See, may. Right there. That is like it could, might, possibly, wannabe and all the other shit predictions (carefully shrouded in doubt) the lame stream media churn out daily. Yes, it might indeed happen, but so too might the Saudis stop funding terrorism or perhaps a meteor may well plough into dear old Earth before then.

    You can see how the life of a journo is so hard, choosing what may or may not happen instead of f*cking simply reporting the news or dealing in facts. Shit writers unable to do more than speculate and express ‘opinions’ that are based on nothing but chats with the fellow-wankers they hang round the tea trolley with.

    The NYT is just another hopeful rag hoping the world will go their way.

  4. James,

    Do I detect a certain fanboism for Exxon here, Tim?

    To a point, yes. ExxonMobil has it’s problems and working there looks to be as stifling as hell in many respects, but their financial performance speaks for itself and they are way ahead of the other majors. And when ExxonMobil does something well, it does it very well indeed. They are the only oil company I’ve encountered which has a half-sensible travel and hotel policy, for example. I’m an admirer, but I’m not sure I’d like to work for them.

  5. So say a number of financial analysts as well.

    Anyhow my experience with them including travel and accommodation is that they are very good at the business but if there was ever a male equivalent of a Stepford Wife then EM male staff would have to come very close. They were about to launch their missing person protocol when I was “late” for a international check in, very womanly I thought.

  6. Bardon,

    but if there was ever a male equivalent of a Stepford Wife then EM male staff would have to come very close.

    Heh yes, an apt description.

    They were about to launch their missing person protocol when I was “late” for a international check in, very womanly I thought.

    Yeah, they’re known for not letting their expatriated employees drive about in certain countries of assignment when other oil companies either allow it or (in some cases) insist on it.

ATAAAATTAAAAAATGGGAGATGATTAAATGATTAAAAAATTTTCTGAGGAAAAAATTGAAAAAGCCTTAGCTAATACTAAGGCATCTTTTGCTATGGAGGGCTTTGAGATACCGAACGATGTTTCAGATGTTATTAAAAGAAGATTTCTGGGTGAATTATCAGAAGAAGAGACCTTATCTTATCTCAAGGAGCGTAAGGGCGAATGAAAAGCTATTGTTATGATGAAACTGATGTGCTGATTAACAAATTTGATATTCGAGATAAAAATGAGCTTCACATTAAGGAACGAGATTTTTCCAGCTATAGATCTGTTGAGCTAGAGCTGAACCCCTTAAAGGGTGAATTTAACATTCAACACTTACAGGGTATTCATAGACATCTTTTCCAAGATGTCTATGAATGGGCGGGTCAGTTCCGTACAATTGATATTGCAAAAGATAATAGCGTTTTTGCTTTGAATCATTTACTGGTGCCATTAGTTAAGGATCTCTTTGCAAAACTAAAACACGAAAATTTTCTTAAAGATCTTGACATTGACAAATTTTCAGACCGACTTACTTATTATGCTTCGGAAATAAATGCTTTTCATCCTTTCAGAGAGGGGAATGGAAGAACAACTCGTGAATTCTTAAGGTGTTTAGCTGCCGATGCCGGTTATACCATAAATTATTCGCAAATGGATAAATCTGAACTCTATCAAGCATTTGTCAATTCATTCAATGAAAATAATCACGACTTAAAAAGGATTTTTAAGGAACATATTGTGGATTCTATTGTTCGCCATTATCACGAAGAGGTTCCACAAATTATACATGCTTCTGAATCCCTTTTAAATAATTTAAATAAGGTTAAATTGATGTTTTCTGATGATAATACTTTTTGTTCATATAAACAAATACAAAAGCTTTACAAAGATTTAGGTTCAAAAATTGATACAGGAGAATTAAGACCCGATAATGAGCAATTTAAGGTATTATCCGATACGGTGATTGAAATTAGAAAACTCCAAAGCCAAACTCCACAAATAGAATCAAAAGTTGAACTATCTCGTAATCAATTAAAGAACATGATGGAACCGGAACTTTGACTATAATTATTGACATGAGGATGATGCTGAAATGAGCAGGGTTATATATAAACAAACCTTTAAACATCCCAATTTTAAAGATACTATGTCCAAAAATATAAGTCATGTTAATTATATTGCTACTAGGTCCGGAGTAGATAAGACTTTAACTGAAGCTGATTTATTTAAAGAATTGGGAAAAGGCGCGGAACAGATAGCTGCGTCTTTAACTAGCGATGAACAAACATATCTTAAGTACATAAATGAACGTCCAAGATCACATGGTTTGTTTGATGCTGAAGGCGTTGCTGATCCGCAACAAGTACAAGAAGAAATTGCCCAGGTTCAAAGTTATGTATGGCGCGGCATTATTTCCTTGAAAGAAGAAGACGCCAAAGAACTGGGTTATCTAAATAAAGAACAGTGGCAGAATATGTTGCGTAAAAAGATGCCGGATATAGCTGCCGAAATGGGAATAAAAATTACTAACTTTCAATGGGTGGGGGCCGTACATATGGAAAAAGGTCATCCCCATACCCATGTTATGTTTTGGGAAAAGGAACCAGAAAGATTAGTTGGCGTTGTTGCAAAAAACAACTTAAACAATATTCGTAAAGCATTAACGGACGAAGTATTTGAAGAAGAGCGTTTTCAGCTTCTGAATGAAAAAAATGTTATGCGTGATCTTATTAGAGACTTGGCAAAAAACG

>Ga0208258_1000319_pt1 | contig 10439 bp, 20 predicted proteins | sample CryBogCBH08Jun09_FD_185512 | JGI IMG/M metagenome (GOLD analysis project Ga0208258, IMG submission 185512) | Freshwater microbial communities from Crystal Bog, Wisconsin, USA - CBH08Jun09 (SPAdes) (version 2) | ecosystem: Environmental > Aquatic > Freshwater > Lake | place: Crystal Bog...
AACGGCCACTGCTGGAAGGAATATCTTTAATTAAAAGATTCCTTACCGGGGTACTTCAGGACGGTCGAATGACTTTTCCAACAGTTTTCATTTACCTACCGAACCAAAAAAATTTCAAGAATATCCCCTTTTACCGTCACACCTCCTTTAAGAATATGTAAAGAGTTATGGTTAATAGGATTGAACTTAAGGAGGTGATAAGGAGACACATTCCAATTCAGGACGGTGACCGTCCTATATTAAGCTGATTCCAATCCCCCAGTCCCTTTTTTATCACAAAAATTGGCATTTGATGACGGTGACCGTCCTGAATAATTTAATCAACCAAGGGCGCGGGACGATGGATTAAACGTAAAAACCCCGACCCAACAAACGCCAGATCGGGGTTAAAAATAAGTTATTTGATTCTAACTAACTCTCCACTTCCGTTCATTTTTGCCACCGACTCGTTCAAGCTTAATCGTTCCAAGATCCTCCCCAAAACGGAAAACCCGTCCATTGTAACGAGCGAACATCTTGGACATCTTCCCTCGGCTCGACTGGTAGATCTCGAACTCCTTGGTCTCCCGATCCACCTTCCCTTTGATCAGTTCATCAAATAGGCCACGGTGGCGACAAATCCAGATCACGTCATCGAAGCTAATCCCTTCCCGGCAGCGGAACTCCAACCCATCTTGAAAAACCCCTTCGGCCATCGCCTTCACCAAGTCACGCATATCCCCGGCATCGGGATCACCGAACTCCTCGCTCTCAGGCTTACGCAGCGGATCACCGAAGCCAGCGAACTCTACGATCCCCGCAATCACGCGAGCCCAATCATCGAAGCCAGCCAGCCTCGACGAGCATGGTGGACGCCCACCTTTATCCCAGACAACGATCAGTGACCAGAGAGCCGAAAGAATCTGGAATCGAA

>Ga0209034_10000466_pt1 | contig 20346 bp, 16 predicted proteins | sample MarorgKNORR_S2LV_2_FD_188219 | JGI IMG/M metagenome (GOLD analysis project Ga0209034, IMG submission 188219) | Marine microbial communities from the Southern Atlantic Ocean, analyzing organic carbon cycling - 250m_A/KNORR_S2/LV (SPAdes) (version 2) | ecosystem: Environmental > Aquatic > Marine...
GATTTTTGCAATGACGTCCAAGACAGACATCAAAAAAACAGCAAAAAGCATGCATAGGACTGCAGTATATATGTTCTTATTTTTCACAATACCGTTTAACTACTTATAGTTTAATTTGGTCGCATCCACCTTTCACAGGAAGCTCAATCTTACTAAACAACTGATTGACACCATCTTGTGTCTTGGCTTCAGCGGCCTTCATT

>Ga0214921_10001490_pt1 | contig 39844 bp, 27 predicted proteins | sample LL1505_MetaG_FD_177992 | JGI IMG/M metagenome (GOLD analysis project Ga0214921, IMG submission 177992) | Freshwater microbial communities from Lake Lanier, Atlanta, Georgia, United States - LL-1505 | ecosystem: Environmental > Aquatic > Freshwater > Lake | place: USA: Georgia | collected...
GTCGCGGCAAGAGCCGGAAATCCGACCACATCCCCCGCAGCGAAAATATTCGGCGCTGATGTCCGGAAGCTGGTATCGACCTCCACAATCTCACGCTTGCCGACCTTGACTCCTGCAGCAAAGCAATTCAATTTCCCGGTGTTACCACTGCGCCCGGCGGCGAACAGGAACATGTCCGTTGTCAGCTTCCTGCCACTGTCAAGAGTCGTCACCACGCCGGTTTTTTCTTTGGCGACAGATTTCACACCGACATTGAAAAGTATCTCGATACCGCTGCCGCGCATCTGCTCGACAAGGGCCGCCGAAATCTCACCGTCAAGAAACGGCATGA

7. Because those at the NYT are clueless and don’t like ExxonMobil, that’s why.

    Yeah, but give them a break. They have to deal not only with ExxonMobil’s performance, which is enough to make their heads explode, but also with the fact that the CEO is going to be Mr. Trump’s Secretary of State. The entire staff of the New York Times must have been given instructions to find bad things to say about ExxonMobil.

  8. The elephant in the room from a journalistic perspective is why the journalist did not refer to any of this emerging critical financial information on EM to improve upon the effectiveness of their supposed hatchet job.

    http://ieefa.org/ieefa-issues-red-flag-report-exxonmobil-%E2%80%A8core-financials-show-oil-giant-decline-institutional-investors-owe-shareholders-fiduciary-review/

    https://srsroccoreport.com/end-of-the-u-s-major-oil-industry-era-big-trouble-at-exxonmobil/

  9. “Yeah, they’re known for not letting their expatriated employees drive about in certain countries of assignment…”

    Some Japanese firms have that same policy with regard to their workers in Taiwan, which I have to say I think is an entirely sensible decision. I might drive around here, but I have had many years to adapt after surviving several traffic accidents in the early days. Were I in their shoes, there’s no way I’d let visiting senior engineers go driving around the streets of Taipei or Kaohsiung on their own.

  10. I relocated with an international contractor to Jakarta for a while, their rule was that they supplied you with English speaking drivers and we all vowed not to drive on our first weekend but that practice didn’t last long.

  11. I forgot that Shell had bought BG for shares as well as for cash, so Shell issued new equity in Feb. 2016 in exchange for BG shares. That boosted Shell’s market cap but not the price per share. The old shareholders took a hit and the new shareholders converted their BG shares into Shell at a premium to the market. Anyway, it should be added that Shell’s market cap was slightly above $200 billion right before the deal was announced in April 2015.